Brexit is a ticket to travel. The Independent Parliamentary Standards Authority is lifting its three-trip cap on funded journeys to Europe for MPs. The idea of paying for as many cross-Channel visits as a politician can enjoy reminds me of Denis MacShane. Under the old limits, he ended up in the clink for fiddling accounts to fund his Continental missionary work. If the new rule was applied retrospectively, perhaps the former Labour minister should be entitled to get his seat back and compensation?

The word in Ukip is that Paul Nuttall, OBE VC KG – the ridiculed former Premier League professional footballer and England 1966 World Cup winner – has cold feet after his Stoke mauling about standing in a by-election in Leigh (assuming that Andy Burnham is elected mayor of Greater Manchester in May). The electorate already knows his Walter Mitty act too well.

A senior Labour MP, who demanded anonymity, revealed that she had received a letter after Leicester’s Keith Vaz paid men to entertain him. Vaz had posed as Jim the washing machine man. Why, asked the complainant, wasn’t this second job listed in the register of members’ interests? She’s avoiding writing a reply.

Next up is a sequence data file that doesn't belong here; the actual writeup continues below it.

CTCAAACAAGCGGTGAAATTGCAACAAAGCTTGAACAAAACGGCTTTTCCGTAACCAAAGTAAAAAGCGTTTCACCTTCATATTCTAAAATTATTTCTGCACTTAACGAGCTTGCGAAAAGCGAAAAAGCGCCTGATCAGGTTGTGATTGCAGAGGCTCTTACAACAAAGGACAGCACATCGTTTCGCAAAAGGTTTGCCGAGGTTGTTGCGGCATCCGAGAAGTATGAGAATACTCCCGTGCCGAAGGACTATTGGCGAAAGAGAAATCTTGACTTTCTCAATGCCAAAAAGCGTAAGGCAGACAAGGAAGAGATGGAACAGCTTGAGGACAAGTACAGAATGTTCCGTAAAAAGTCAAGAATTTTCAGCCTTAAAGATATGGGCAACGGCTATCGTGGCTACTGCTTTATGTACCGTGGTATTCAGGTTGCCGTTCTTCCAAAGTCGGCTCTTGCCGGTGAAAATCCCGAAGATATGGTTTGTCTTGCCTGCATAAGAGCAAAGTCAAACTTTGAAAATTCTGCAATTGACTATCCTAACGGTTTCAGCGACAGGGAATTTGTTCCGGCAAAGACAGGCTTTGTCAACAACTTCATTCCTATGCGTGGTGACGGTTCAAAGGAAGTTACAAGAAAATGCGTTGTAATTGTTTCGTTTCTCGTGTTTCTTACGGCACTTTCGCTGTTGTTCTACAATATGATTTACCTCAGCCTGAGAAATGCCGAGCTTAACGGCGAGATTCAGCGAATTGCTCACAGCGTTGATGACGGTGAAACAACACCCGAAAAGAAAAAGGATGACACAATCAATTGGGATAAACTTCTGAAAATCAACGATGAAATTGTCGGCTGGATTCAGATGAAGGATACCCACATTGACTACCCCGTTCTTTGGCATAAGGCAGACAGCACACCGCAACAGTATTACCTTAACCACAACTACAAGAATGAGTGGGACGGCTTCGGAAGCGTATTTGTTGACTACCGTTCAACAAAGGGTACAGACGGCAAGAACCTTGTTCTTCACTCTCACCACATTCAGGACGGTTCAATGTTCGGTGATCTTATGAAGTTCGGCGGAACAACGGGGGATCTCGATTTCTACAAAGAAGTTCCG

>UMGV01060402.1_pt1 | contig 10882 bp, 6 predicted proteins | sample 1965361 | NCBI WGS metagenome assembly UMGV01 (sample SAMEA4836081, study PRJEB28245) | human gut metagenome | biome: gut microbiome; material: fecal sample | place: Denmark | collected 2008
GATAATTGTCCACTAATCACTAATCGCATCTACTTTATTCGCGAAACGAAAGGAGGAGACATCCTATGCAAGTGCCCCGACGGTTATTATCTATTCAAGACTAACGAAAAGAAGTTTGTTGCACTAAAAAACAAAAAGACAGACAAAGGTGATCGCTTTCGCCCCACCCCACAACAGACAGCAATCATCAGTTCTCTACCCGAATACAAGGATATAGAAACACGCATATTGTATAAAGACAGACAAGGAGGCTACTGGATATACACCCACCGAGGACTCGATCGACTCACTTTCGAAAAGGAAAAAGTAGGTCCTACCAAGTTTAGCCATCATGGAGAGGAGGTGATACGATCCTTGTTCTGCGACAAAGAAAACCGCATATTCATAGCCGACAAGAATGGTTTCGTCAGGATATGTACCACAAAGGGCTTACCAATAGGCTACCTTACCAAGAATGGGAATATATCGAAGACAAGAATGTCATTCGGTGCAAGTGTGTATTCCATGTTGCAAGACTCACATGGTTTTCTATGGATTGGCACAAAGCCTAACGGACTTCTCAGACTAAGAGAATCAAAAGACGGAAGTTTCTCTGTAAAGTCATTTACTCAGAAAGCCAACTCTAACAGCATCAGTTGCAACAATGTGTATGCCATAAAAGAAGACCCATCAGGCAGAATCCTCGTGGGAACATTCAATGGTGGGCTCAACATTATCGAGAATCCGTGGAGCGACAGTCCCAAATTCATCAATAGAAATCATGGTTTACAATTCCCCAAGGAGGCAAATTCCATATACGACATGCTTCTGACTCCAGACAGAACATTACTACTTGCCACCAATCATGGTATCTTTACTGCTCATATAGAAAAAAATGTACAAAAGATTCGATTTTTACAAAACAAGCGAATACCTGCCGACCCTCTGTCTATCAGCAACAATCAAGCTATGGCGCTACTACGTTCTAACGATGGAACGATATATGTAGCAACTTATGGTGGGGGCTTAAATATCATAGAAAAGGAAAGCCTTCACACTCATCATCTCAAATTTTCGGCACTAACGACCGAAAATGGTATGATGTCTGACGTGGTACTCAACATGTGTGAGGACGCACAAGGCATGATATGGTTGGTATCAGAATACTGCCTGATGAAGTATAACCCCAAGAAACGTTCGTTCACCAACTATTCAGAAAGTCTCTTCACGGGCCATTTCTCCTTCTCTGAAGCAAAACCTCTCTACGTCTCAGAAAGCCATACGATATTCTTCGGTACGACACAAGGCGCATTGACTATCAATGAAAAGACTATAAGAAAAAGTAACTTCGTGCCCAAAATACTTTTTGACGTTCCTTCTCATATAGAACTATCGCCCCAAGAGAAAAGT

Years ago, this column unearthed and ridiculed the early journalism of George Osborne, who must be the least qualified newspaper editor in history. The cabinet lackey Ben “Selwyn” Gummer’s feeble intervention in the Osborne debate has put him on our radar. We are now watching him and will be reporting back. My snouts are already unearthing interesting information.

Kevin Maguire is the associate editor (politics) of the Daily Mirror

Kevin Maguire is Associate Editor (Politics) on the Daily Mirror and author of our Commons Confidential column on the high politics and low life in Westminster. An award-winning journalist, he is in frequent demand on television and radio and co-authored a book on great parliamentary scandals. He was formerly Chief Reporter on the Guardian and Labour Correspondent on the Daily Telegraph.

This article first appeared in the 23 March 2017 issue of the New Statesman, Trump's permanent revolution